Few of these defectors were interested in trying to reach South Korea, which defectors discovered, once they got to China, was actually a much more prosperous place. There were smugglers who could, for a fee, get a North Korean to southern China and across the border to a country with a South Korean embassy willing and able to accept North Korean defectors and get them to South Korea where automatic citizenship and a more prosperous, even more so than in China, awaited. It took longer for word to get back to Koreans in northeast China that South Korea was a very alien place for North Koreans and often hostile towards them.
Then there were the Christian charities and foreign Christians in general operating in China near the North Korean border who encouraged and assisted North Koreans seeking to get to South Korea. Many of these Christians (especially ethnic Koreans from the West) were soon known or suspected of helping North Koreans escape North Korea and get to South Korea. Most of these helpers are now gone, either because of expulsion or leaving voluntarily because of Chinese pressure.
Finally, there were new attitudes by the North Korean government. When Kim Jong Un took power in 2011 he was appalled that nearly 30,000 North Koreans had reached South Korea. He began issuing a list of new procedures and security measures the eventually succeeded in greatly reducing that traffic. Despite some initial success, 2016 was a record year for the number of North Koreans getting to South Korea. That year 1,414 made it, which was 11 percent more than the 1,275 in 2015. That meant the number of North Koreans who made it to the south since 1953 reached 30,308. It was widely predicted that the 30,000 mark would be reached by the end of 2016 and it was. Since 2017 the number of arrivals has declined, mainly because getting to South Korea has become less popular and more hazardous.
Most of those who have gotten to the south have done so since the late 1990s. The growing number of escapes was another side effect of the markets the North Korean government was forced to legalize after 2000. This greatly expanded the illegal black market that had been around for decades. It meant that many poor families suddenly had lots of money, by North Korean standards, which enabled them to consider leaving. For a long time, most escapees stayed in northeast China but eventually the people smugglers established reliable, if expensive, escape routes to South Korea for the growing number of North Korean escapees who could afford it. China had long been a dangerous and less prosperous place for illegal Korean migrants than South Korea because China periodically cooperated with North Korea to identify, arrest and send back North Korean illegally in China. This was often a death sentence for those sent back.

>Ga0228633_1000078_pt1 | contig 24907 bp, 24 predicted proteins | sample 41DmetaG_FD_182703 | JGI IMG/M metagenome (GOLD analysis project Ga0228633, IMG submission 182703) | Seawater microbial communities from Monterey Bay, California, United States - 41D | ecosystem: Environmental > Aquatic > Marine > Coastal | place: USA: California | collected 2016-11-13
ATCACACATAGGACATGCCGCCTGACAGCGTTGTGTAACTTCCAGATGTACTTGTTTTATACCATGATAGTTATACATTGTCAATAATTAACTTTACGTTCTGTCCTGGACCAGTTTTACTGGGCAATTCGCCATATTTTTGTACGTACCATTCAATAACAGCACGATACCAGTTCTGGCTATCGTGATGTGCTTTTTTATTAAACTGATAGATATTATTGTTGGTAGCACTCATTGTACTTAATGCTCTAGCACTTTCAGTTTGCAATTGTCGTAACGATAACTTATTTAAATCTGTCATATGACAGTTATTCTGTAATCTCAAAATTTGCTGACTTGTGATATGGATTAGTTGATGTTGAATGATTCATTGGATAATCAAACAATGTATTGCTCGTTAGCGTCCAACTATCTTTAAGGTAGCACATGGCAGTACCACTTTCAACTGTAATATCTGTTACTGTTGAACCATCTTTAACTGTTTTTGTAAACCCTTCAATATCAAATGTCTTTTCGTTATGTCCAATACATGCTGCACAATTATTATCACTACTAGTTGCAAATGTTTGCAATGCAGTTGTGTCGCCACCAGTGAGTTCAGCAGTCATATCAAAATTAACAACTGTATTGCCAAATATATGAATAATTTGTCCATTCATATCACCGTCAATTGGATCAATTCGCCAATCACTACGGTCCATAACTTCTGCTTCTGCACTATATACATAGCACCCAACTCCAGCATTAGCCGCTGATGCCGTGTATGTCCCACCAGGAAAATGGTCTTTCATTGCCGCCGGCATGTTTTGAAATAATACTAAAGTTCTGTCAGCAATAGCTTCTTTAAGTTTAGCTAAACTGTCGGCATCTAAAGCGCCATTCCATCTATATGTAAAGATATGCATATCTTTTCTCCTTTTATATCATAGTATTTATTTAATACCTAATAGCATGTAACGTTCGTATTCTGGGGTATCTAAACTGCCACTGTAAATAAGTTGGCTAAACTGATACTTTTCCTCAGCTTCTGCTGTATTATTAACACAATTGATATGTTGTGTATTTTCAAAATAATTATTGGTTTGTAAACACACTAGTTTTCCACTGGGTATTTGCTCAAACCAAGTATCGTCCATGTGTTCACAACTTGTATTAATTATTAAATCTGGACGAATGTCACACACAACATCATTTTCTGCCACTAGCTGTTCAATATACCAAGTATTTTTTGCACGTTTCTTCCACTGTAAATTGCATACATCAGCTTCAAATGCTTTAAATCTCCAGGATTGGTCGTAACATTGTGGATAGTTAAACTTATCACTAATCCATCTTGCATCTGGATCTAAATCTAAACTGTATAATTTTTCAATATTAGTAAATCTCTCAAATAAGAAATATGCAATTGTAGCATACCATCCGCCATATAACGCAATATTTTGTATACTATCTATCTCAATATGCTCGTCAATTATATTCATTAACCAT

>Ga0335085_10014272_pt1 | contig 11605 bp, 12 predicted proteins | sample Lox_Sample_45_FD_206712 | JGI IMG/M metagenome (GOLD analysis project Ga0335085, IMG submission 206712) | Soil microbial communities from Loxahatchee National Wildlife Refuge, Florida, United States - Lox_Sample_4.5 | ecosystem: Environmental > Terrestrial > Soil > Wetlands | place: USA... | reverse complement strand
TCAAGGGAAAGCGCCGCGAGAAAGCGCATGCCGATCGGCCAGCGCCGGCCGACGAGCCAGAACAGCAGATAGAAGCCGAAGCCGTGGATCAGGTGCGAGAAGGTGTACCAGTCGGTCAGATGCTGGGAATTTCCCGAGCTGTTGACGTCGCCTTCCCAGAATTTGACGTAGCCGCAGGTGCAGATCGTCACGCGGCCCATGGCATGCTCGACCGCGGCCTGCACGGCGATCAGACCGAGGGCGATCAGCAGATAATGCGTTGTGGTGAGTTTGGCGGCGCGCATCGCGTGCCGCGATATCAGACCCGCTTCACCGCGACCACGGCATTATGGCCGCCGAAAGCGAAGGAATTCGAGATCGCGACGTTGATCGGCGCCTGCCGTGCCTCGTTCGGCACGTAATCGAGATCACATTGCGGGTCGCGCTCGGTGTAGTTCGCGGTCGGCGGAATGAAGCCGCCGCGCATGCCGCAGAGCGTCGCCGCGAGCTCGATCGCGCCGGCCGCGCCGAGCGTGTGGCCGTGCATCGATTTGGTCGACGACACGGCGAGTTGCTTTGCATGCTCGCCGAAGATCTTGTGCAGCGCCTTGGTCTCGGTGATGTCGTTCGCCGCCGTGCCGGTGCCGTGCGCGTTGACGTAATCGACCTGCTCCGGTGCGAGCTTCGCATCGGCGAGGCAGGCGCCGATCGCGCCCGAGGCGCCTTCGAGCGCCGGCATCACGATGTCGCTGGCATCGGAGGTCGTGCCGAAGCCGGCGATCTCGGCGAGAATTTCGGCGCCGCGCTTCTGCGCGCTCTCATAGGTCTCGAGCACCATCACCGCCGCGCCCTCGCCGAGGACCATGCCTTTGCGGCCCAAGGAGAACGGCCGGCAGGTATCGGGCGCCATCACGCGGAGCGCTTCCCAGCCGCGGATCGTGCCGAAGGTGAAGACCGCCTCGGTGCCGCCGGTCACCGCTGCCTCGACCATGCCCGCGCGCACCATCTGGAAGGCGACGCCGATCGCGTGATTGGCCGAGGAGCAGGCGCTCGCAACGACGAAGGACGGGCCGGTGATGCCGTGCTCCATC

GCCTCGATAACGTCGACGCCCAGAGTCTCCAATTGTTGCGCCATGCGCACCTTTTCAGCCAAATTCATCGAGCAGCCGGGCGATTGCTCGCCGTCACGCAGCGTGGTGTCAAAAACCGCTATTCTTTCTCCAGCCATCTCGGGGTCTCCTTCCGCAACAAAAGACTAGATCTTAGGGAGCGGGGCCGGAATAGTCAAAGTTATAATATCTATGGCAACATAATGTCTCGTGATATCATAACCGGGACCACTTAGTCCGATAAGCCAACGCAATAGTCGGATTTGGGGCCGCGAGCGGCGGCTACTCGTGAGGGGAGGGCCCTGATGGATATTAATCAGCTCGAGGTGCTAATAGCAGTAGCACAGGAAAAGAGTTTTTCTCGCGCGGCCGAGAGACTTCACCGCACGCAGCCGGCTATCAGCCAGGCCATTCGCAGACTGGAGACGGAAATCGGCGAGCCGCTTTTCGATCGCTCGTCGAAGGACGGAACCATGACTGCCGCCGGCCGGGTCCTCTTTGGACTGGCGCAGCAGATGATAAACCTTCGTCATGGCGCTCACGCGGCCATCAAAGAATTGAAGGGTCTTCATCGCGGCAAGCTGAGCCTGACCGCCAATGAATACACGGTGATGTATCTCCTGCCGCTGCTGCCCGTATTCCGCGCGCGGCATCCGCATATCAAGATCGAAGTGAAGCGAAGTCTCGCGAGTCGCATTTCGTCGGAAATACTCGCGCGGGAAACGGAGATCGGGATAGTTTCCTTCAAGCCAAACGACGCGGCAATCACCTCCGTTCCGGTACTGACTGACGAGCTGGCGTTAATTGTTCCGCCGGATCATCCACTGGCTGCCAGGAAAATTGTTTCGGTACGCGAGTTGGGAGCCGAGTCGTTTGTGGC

During 2020 North Korea took extraordinary efforts to seal its borders with China and Russia. These included a one or two kilometers “shoot-on-sight” zone next to the Chinese border. To encourage the guards who shot and killed someone, the guard could take most of any valuables the deceased had. This loot-the-dead angle was unofficial but widely tolerated. By late 2020 North Korea, in a desperate effort to halt smuggling across its Chinese and Russian borders, made arrangements with China and Russia to allow North Korean secret police capture teams in to hunt down Korean smugglers and the brokers they work for. The North Korean agents turned over anyone they caught to local police, to be held until the covid19 crisis was over and these prisoners could be transferred to North Korea for further interrogation and punishment. It is not known what North Korea has offered in return for this cooperation. North Korea has used these tactics several times previously in China. Russia accounts for less than five percent of the smuggling but North Korean leaders have become obsessed with curbing smuggling and information leaks. Many incoming smugglers were executed if they were thought to have the virus. North Korea sought to keep this quiet but the information broker network based in China found out. The information brokers have long operated a profitable business by reporting chatter, or verified details of what is going in in North Korea.